Türkiye Rejects Linking its EU Membership File to Cyprus Issue

The European flag waves in front of the European Commission Headquarters in Brussels, on March 25, 2021 (AFP)
The European flag waves in front of the European Commission Headquarters in Brussels, on March 25, 2021 (AFP)
TT

Türkiye Rejects Linking its EU Membership File to Cyprus Issue

The European flag waves in front of the European Commission Headquarters in Brussels, on March 25, 2021 (AFP)
The European flag waves in front of the European Commission Headquarters in Brussels, on March 25, 2021 (AFP)

Türkiye on Thursday rejected a European approach that links Ankara’s EU membership to the Cyprus issue.
Türkiye applied for EU membership in 1987 and has been a candidate country since 1999.
“The conclusions on Türkiye by the Special European Council held in Brussels on 17-18 April 2024 are yet another example of the EU's lack of strategic vision on Türkiye and global developments,” the Turkish Foreign Ministry said in an official statement.
It said Ankara will never accept an approach that links progress in Türkiye-EU relations to the ongoing dispute over Cyprus, stressing that the EU has a strategic interest in developing a cooperative and mutually beneficial relationship with Türkiye.
“In the coming period, we will review our dialogue with the EU on the basis of reciprocity, taking into account the pace, level and scope of the EU's steps towards Türkiye,” it added.
In the conclusions adopted on Türkiye this week, the Special European Council said, “The European Union has a strategic interest in a stable and secure environment in the Eastern Mediterranean and in the development of a cooperative and mutually beneficial relationship with Türkiye.”
It also called for progress in implementing the recommendations outlined in a joint report presented by EU foreign policy chief Josep Borrell with the European Commission in November 2023.
But Ankara said the conclusions on Türkiye are yet another example of the EU's lack of strategic vision on Türkiye and global developments.
“It is necessary to abandon an understanding which reduces these multifaceted relations to the Cyprus issue. Such a mentality cannot make a positive and constructive contribution to the problem, nor to the other regional and global issues,” the Turkish Foreign Ministry said.
Borrell's report prepared with the European Commission concerning Türkiye suggested restarting Partnership Council and High-Level Political Forum meetings at the ministerial level, increasing the number of sectoral high-level dialogues on climate, health, migration and security, agriculture and research and innovation.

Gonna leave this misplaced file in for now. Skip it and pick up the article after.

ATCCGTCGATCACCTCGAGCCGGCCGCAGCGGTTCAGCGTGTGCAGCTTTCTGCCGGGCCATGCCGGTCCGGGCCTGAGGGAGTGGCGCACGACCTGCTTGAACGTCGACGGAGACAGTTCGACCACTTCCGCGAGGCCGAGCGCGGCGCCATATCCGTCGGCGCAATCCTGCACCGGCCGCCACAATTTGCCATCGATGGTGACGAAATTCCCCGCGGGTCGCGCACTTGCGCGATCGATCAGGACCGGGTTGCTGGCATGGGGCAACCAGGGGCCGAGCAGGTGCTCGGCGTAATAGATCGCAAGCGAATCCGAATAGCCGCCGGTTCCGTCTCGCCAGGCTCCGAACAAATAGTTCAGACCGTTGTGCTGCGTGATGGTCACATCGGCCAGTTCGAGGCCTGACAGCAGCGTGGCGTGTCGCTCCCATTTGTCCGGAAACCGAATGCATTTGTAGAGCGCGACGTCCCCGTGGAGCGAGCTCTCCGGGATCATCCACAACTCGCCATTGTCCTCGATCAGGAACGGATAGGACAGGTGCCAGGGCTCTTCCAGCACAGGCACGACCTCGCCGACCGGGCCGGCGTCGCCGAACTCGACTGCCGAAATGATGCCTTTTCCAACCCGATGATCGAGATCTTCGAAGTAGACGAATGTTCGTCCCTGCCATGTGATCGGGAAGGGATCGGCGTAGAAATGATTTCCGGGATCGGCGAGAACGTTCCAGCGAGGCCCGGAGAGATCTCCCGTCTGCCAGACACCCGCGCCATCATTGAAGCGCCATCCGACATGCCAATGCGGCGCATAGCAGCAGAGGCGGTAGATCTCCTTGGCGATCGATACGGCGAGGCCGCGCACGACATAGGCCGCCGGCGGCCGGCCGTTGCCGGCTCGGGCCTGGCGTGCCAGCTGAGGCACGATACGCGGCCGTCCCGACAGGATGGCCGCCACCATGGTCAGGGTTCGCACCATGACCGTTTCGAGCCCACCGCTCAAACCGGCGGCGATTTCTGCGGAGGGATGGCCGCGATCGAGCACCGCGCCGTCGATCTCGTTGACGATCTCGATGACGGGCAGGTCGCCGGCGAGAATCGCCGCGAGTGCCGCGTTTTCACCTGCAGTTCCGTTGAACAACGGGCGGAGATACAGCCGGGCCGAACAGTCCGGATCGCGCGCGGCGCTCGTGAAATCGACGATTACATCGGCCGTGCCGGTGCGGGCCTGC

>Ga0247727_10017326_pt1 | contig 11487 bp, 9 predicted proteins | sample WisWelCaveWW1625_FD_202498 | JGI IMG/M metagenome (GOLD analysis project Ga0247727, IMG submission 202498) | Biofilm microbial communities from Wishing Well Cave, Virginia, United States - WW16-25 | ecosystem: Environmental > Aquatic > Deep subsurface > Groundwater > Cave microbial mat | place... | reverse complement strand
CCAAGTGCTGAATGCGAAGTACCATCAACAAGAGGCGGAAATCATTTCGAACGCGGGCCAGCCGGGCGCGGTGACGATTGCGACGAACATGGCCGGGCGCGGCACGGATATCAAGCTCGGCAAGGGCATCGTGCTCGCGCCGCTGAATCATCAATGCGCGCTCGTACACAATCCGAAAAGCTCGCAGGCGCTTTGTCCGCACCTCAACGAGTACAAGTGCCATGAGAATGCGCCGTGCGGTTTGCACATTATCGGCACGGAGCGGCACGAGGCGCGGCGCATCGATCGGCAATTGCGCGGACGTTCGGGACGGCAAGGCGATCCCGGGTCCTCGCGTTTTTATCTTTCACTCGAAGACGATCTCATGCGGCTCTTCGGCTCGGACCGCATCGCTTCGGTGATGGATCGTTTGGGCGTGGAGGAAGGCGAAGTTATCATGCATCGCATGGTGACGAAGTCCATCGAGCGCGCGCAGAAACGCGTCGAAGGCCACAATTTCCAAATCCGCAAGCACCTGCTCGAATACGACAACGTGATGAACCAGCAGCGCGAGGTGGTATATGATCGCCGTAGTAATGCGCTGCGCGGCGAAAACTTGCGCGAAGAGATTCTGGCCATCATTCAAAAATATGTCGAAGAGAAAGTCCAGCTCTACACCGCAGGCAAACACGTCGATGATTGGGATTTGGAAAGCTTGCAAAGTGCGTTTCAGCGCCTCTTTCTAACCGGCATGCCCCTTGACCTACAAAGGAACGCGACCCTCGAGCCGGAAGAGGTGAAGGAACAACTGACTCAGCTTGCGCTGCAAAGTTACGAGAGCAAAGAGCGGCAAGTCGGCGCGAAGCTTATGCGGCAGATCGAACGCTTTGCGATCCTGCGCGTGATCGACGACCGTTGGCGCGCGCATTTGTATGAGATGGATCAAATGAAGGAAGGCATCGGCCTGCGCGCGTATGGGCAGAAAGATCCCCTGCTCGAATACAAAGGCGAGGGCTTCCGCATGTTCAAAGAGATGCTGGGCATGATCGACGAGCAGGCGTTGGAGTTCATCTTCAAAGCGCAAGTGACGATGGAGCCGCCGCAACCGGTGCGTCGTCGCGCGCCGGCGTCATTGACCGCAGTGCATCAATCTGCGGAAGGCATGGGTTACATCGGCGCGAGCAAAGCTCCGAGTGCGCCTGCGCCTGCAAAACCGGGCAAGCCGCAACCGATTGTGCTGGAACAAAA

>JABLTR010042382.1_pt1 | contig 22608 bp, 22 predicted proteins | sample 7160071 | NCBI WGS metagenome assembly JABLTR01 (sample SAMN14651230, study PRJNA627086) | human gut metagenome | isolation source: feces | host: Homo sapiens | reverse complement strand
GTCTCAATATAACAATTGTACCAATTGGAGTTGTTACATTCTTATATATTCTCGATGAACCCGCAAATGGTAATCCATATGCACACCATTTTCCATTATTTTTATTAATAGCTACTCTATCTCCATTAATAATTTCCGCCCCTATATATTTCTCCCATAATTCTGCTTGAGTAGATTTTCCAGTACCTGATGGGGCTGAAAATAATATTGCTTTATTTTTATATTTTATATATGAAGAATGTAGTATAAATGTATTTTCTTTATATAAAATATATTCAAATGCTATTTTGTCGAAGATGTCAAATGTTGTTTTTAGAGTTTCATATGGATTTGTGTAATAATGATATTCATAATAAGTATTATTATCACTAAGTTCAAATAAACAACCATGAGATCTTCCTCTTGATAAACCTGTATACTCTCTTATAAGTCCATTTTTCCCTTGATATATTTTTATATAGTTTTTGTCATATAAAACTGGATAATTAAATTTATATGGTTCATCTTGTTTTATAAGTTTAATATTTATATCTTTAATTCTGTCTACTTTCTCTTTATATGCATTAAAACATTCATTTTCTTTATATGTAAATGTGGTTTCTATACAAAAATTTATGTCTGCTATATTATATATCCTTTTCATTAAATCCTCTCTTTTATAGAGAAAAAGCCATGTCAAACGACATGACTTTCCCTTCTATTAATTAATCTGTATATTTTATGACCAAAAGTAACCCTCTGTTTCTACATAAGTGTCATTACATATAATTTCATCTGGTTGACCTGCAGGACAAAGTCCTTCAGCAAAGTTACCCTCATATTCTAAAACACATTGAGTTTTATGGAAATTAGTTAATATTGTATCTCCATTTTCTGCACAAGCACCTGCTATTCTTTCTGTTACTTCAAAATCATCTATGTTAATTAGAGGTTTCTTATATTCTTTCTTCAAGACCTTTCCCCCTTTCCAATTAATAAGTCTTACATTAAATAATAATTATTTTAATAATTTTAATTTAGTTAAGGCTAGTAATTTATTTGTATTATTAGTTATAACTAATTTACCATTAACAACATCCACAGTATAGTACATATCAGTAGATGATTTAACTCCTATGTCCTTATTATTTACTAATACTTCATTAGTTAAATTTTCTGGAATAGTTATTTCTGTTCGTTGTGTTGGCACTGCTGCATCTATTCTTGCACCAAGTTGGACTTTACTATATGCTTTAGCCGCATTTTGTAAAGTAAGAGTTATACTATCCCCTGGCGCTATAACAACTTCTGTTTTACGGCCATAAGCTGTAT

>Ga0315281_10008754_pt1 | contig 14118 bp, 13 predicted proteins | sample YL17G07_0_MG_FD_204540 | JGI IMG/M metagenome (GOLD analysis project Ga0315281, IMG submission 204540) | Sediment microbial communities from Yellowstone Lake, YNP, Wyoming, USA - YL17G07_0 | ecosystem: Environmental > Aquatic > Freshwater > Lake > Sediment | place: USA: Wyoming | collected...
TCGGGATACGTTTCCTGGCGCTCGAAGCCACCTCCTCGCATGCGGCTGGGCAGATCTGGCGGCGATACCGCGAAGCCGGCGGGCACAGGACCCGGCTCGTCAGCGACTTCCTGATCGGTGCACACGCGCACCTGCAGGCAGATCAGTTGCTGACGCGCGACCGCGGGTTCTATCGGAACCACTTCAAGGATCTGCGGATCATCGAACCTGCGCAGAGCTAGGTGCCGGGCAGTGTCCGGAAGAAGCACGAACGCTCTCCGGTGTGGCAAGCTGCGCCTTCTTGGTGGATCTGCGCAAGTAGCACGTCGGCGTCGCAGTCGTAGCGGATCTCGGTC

Meanwhile, the Turkish foreign ministry reiterated its commitment to the bloc’s membership. “However, we reject the selective limitation of bilateral cooperation to certain areas. In the coming period, we will review our dialogue with the EU on the basis of reciprocity, taking into account the pace, level and scope of the EU's steps toward Türkiye,” it said.
Charles Michel, president of the European Council, stressed in a post on X how the EU has a strategic interest in a stable and secure environment in the Eastern Mediterranean and in the development of a cooperative and mutually beneficial relationship with Türkiye.
Elsewhere, Greek Prime Minister Kyriakos Mitsotakis said Wednesday that advancements in relations between the EU and Türkiye are linked to progress on the Cyprus problem.
“I am satisfied with the conclusions we have reached, which recognize the fact that relations between the European Union and Türkiye may progress, but always within the framework of the decisions taken by the European Council in recent years,” he said.
“I welcome the fact that there is an explicit reference linking the progress of EU-Türkiye relations with the progress that can be made on the Cyprus issue,” he added.
In a related development, Türkiye's Foreign Minister Hakan Fidan is scheduled to meet with his Dutch counterpart Hanke Bruins Slot in a visit to the Netherlands on Friday, marking the tenth edition of the Wittenburg Conference between the two countries.
“Minister Fidan and his Dutch counterpart will exchange views on bilateral relations, Türkiye-EU relations, and regional developments,” the Turkish Foreign Ministry said in a statement.
Türkiye and the Netherlands signed a memorandum of understanding on strengthening Türkiye-Netherlands relations and establishing the Türkiye-Netherlands Conference in 2008.